It turns out that our expectations about people who want to help us are pretty underestimated. Here’s what Wharton found out:
- In one study participants learned that they would be approaching strangers in New York City and asking them to fill out a survey. The participants estimated that only one out of every four people would say yes. In reality, when the participants went out and asked, one out of every two said yes
- In another study in New York City, when participants approached strangers and asked them to borrow a cell phone, they expected 30% to say yes, but 48% did
- When people approached strangers, and said they were lost and asked to be walked to a nearby gym, they expected 14% to do it, but 43% did
- And when people needed to raise thousands of dollars for charity, they expected that they would need to solicit donations from an average of 210 people to meet their fund-raising goals, anticipating an average donation under $50. They actually hit their goals after approaching half as many people – on average, it only required 122 people, whose donations were over $60 each
So why do we underestimate the number of people who are willing to give? And why do you underestimatie the number of people who are willing to refer you and your financial planning service?
In a study by Frank Flynn and Vanessa Bohns it turns out that people like you tend to underestimate the role that embarassement plays in decisions about whether or not to ask for help.
We don’t want to look incompetent or needy, and we don’t want to burden others. There’s a pressure to look successful all the time. Opening up by asking for help would makes you vulnerable.
So, the question is: is it possible to not feel embarassed when asking for help?
According to Grant there’s little reason to feel embarassed when everyone is making a request. By making requests explicit and specific, you provide potential givers with clear direction how to contribute effectively.
Wharton tells about a research that shows that the vast majority of giving that occurs between people, is in response to direct requests for help. In one study he tells about managers describing times when they gave and received help. Of all the giving exchanges that occured, roughly 90% were initiated by the recipient asking for help.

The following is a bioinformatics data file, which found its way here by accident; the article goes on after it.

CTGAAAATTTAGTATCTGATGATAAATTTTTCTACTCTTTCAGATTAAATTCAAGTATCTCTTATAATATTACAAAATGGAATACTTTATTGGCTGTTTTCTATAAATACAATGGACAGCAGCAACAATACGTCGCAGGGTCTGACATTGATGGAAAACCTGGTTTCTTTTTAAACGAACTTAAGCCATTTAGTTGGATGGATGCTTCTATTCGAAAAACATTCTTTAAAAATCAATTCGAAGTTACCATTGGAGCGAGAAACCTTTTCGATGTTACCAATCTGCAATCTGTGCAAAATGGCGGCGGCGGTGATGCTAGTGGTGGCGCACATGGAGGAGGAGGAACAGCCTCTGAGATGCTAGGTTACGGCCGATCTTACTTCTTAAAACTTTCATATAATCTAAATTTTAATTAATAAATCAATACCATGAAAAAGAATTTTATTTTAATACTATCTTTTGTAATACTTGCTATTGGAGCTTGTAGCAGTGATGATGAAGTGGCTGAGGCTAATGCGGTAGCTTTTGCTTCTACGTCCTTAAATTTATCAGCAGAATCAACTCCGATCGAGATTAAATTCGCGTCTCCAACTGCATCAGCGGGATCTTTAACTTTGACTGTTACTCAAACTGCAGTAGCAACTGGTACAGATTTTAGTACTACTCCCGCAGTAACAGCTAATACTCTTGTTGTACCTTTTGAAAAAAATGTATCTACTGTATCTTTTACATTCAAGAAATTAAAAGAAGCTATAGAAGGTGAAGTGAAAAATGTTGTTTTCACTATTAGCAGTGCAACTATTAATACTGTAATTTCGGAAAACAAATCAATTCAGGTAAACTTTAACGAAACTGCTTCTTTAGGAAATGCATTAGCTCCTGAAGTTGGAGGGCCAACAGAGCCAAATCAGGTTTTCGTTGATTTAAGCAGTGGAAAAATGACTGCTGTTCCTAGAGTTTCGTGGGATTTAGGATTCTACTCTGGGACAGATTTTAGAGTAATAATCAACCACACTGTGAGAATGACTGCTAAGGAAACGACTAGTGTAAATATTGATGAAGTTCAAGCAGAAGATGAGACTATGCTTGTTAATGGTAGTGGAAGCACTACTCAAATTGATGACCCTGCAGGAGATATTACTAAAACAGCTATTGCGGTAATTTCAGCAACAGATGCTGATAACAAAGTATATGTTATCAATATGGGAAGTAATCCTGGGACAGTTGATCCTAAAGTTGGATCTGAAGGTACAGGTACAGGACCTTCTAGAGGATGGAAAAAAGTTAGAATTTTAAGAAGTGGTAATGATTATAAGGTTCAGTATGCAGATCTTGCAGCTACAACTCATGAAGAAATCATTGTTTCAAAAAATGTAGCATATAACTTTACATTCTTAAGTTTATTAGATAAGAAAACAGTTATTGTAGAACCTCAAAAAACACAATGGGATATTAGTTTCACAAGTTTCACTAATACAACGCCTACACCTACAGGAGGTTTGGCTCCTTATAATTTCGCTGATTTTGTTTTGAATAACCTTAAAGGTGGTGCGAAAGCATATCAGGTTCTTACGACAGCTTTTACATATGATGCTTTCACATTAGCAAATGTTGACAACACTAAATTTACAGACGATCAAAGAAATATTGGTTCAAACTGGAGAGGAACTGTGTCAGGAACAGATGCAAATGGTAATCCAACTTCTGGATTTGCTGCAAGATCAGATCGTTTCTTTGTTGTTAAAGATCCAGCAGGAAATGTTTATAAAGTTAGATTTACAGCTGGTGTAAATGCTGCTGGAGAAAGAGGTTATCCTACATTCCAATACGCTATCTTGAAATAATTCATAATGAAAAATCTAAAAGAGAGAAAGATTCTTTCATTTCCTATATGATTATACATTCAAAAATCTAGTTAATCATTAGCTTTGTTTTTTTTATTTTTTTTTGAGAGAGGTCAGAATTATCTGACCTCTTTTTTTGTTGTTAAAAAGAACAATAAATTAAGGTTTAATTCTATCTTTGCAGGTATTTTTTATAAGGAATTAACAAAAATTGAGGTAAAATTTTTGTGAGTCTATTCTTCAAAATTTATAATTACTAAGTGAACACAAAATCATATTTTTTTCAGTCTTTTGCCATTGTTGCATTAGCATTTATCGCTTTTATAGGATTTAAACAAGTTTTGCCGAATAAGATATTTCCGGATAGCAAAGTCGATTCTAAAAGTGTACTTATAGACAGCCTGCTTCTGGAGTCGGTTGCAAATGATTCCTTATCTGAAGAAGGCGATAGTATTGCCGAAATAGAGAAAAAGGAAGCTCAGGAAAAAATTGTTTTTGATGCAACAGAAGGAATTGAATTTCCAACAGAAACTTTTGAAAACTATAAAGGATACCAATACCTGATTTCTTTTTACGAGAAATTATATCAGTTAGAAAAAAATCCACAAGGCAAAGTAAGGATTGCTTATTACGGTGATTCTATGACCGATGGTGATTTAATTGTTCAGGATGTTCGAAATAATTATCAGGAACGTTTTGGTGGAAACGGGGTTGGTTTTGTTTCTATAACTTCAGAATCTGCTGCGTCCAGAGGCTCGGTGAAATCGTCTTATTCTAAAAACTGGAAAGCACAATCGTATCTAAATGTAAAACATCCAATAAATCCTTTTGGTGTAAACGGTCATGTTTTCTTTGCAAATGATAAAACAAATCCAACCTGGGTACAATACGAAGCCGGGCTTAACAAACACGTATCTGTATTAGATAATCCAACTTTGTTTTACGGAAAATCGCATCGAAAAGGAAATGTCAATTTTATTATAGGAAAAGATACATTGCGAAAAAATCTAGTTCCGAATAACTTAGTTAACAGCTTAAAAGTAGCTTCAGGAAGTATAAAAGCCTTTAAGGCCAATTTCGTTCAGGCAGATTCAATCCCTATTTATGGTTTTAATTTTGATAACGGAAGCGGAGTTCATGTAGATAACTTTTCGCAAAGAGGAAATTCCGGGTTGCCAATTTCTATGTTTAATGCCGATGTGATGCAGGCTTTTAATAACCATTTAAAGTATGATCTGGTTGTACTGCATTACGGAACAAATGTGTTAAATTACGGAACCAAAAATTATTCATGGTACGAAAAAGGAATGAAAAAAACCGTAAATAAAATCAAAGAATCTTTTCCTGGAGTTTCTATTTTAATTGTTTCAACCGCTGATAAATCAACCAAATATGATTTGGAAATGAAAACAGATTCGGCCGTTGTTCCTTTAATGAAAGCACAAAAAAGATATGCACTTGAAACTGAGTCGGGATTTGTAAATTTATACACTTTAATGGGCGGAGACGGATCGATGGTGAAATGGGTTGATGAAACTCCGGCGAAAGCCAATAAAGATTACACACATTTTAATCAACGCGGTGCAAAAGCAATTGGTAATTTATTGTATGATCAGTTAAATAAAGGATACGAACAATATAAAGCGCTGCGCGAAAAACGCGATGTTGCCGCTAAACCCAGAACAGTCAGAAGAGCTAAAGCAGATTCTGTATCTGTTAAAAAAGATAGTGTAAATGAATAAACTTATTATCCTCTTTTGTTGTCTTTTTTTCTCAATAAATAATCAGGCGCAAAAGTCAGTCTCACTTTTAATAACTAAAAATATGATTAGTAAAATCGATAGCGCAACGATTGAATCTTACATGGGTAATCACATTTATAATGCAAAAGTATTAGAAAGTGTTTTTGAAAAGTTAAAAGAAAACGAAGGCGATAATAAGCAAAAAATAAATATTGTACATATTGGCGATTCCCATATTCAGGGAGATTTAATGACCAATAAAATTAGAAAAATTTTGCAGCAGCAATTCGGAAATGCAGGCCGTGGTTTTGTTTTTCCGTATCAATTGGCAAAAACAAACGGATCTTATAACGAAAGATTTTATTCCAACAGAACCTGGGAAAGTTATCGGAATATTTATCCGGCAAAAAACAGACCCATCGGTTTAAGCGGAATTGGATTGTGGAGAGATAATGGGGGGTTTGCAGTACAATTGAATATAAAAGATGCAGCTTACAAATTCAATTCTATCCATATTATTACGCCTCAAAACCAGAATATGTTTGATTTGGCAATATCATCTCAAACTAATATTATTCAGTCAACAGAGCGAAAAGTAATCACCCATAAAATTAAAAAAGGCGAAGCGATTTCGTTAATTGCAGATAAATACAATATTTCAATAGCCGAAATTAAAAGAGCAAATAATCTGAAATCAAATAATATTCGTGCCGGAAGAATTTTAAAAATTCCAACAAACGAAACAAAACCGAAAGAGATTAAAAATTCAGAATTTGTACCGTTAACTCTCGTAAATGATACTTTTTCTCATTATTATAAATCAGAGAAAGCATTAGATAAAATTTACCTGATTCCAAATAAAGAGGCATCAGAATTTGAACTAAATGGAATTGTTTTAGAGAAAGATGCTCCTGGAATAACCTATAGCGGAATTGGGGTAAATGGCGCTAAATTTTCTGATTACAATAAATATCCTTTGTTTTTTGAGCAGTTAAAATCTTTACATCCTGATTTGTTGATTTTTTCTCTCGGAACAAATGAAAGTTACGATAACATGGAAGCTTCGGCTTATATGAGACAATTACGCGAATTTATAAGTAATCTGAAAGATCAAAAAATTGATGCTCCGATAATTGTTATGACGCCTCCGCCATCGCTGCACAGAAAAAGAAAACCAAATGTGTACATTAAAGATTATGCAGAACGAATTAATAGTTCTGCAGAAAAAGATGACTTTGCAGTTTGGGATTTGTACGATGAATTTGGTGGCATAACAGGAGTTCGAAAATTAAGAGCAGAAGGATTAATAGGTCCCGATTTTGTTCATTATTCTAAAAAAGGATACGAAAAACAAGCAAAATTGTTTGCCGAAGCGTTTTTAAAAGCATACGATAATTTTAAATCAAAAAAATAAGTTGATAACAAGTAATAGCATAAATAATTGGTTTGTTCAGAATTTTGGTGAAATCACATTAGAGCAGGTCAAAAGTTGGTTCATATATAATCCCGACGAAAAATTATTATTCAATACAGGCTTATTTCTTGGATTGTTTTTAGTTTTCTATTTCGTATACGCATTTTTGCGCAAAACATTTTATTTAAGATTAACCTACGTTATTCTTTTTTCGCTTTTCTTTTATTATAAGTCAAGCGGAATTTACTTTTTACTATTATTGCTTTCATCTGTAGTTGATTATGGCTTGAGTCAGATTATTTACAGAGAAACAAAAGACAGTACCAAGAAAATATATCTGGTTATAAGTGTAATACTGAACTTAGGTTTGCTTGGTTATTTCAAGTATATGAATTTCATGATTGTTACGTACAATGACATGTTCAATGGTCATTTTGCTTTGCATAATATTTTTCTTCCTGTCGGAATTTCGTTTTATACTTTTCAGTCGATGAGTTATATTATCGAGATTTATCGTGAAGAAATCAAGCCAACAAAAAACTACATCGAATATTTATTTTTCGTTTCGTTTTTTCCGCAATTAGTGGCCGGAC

So, let’s test this.
In this community are almost 1300 financial planners at this very moment. And I’m quite sure of the fact that we can help each other. Why? Because most planners share the same problems, have the same experiences and we all want to make financial planning matter (I hope…:-)).
Now, in my humble opinion there’s little reason to be embarrassed to help each other. You see, most financial planners who read this blog share the same values like you. They are giving, helpful people.
That’s why there’s no need to feel embarassed. There are already a huge amount of planners who open up by commenting. Just check out earlier articles.
So, why don’t you do too?
Why don’t you ask the readers of this blog for a little help?
And what if we help each other by sharing our knowledge – by giving a reply?
Just think of a problem you are facing today in your financial planning service. What is your biggest struggle? It can be anything. Something big, something small. Something technical, something emotional. Anything.
I understand I already asked you this question in the past, but now I hope also other planners will contribute by helping you with their knowledge.
Just be very explicit and specific. Don’t ask: “How can I get my clients to pay my fees?” Ask: “How do I convince my clients about the fees I charge and why it is worth it, when they compare my service with my competitor on price?”
So, I’d like to ask you to Ask A Question. Make A Request. Don’t feel embarassed.
Do it by sharing your question in the comment section – below.
And when you think you can help another planner with your knowledge, please do. Don’t feel embarrassed.
When you ask a question or help another planner by sharing your knowledge by hitting the reply-button, you’ll receive the free PDF about Why You Don’t Have to Do A Single Thing to Receive Multiple Referrals
So, go ahead, ask a question (by commenting below) and help other planners (by reply-ing to a comment below).
One warning though : according to Grant the effect is that you begin to care about others, even if you have never met them…
To Your Success,